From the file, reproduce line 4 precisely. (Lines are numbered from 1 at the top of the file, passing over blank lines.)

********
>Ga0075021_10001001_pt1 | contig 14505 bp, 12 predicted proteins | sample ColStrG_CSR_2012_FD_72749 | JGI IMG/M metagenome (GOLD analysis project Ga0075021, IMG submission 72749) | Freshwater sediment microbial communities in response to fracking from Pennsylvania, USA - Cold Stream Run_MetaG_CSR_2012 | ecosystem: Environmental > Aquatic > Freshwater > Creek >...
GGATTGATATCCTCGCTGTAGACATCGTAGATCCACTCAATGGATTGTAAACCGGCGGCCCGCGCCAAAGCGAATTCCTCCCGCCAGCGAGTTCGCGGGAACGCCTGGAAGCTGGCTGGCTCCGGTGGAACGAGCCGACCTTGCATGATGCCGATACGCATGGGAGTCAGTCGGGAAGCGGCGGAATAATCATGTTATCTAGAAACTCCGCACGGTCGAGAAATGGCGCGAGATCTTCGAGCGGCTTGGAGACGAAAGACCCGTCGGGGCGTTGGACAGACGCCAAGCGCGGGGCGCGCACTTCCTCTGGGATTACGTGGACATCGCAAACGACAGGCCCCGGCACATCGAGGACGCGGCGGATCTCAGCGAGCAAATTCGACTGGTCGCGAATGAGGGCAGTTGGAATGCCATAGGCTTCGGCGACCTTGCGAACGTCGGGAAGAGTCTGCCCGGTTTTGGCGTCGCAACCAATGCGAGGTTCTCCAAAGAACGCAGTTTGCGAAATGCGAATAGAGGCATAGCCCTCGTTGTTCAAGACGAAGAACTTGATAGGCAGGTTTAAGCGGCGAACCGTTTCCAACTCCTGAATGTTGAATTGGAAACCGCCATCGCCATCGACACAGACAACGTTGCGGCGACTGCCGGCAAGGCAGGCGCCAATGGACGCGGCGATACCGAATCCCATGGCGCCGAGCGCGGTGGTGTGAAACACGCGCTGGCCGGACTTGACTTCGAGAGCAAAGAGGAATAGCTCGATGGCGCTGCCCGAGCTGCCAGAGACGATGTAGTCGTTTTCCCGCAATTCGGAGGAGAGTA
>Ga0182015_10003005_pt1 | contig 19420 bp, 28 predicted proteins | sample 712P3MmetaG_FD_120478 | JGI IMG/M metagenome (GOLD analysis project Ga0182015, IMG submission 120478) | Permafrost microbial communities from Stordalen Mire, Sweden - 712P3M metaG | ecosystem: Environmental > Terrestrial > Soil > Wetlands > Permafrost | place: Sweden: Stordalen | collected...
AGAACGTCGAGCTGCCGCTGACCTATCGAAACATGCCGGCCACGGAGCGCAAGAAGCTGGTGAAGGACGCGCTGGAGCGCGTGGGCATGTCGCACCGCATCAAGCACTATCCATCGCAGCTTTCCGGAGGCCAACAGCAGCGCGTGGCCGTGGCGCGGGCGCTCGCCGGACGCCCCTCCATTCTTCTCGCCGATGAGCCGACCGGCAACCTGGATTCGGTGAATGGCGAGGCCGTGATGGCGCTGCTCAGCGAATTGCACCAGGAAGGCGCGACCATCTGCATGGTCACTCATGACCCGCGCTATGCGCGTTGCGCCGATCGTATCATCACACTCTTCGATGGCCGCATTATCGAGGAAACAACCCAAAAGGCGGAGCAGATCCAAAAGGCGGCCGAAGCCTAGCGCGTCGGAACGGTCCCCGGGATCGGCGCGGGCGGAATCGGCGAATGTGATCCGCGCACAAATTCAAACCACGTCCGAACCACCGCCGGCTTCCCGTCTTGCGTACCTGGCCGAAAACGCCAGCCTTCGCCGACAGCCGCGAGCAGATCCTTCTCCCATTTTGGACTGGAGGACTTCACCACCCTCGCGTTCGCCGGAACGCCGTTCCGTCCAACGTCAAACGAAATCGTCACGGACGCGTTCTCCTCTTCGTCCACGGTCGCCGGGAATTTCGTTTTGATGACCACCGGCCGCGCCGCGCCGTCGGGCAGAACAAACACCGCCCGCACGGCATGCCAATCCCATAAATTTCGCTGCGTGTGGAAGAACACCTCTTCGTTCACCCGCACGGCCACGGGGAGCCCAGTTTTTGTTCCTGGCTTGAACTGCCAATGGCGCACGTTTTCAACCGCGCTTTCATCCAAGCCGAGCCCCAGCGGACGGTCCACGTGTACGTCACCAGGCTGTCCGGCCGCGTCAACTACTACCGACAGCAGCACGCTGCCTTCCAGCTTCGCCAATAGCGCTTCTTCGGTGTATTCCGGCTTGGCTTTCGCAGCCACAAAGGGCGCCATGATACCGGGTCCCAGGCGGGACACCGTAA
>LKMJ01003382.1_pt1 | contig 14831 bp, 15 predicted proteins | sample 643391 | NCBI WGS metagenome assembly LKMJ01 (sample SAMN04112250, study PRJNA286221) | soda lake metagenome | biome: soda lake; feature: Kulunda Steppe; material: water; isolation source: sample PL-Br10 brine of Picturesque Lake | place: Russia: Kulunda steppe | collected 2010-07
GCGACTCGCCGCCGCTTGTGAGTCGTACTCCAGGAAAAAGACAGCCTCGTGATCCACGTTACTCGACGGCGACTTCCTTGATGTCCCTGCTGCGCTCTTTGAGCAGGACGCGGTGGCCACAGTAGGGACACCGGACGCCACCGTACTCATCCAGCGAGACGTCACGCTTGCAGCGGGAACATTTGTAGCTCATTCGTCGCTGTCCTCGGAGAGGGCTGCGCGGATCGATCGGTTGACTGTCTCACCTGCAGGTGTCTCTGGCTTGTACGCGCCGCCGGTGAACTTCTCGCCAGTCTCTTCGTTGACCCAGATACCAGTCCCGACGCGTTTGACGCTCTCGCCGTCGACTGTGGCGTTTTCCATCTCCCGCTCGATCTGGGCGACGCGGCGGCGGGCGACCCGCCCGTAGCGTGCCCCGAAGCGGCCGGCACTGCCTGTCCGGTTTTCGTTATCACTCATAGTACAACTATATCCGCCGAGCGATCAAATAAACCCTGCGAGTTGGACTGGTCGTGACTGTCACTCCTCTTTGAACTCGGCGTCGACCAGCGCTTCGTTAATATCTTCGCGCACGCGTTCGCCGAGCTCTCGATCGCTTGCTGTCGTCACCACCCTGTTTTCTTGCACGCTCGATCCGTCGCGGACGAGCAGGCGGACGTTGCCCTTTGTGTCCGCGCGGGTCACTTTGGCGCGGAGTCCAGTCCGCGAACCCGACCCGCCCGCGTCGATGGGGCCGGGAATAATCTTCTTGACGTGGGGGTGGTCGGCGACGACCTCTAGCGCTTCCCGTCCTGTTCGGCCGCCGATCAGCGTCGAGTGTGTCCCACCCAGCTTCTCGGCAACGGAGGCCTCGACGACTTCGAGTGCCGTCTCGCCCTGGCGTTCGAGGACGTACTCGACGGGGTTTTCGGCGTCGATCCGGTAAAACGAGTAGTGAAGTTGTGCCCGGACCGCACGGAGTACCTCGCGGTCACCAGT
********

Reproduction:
AGAACGTCGAGCTGCCGCTGACCTATCGAAACATGCCGGCCACGGAGCGCAAGAAGCTGGTGAAGGACGCGCTGGAGCGCGTGGGCATGTCGCACCGCATCAAGCACTATCCATCGCAGCTTTCCGGAGGCCAACAGCAGCGCGTGGCCGTGGCGCGGGCGCTCGCCGGACGCCCCTCCATTCTTCTCGCCGATGAGCCGACCGGCAACCTGGATTCGGTGAATGGCGAGGCCGTGATGGCGCTGCTCAGCGAATTGCACCAGGAAGGCGCGACCATCTGCATGGTCACTCATGACCCGCGCTATGCGCGTTGCGCCGATCGTATCATCACACTCTTCGATGGCCGCATTATCGAGGAAACAACCCAAAAGGCGGAGCAGATCCAAAAGGCGGCCGAAGCCTAGCGCGTCGGAACGGTCCCCGGGATCGGCGCGGGCGGAATCGGCGAATGTGATCCGCGCACAAATTCAAACCACGTCCGAACCACCGCCGGCTTCCCGTCTTGCGTACCTGGCCGAAAACGCCAGCCTTCGCCGACAGCCGCGAGCAGATCCTTCTCCCATTTTGGACTGGAGGACTTCACCACCCTCGCGTTCGCCGGAACGCCGTTCCGTCCAACGTCAAACGAAATCGTCACGGACGCGTTCTCCTCTTCGTCCACGGTCGCCGGGAATTTCGTTTTGATGACCACCGGCCGCGCCGCGCCGTCGGGCAGAACAAACACCGCCCGCACGGCATGCCAATCCCATAAATTTCGCTGCGTGTGGAAGAACACCTCTTCGTTCACCCGCACGGCCACGGGGAGCCCAGTTTTTGTTCCTGGCTTGAACTGCCAATGGCGCACGTTTTCAACCGCGCTTTCATCCAAGCCGAGCCCCAGCGGACGGTCCACGTGTACGTCACCAGGCTGTCCGGCCGCGTCAACTACTACCGACAGCAGCACGCTGCCTTCCAGCTTCGCCAATAGCGCTTCTTCGGTGTATTCCGGCTTGGCTTTCGCAGCCACAAAGGGCGCCATGATACCGGGTCCCAGGCGGGACACCGTAA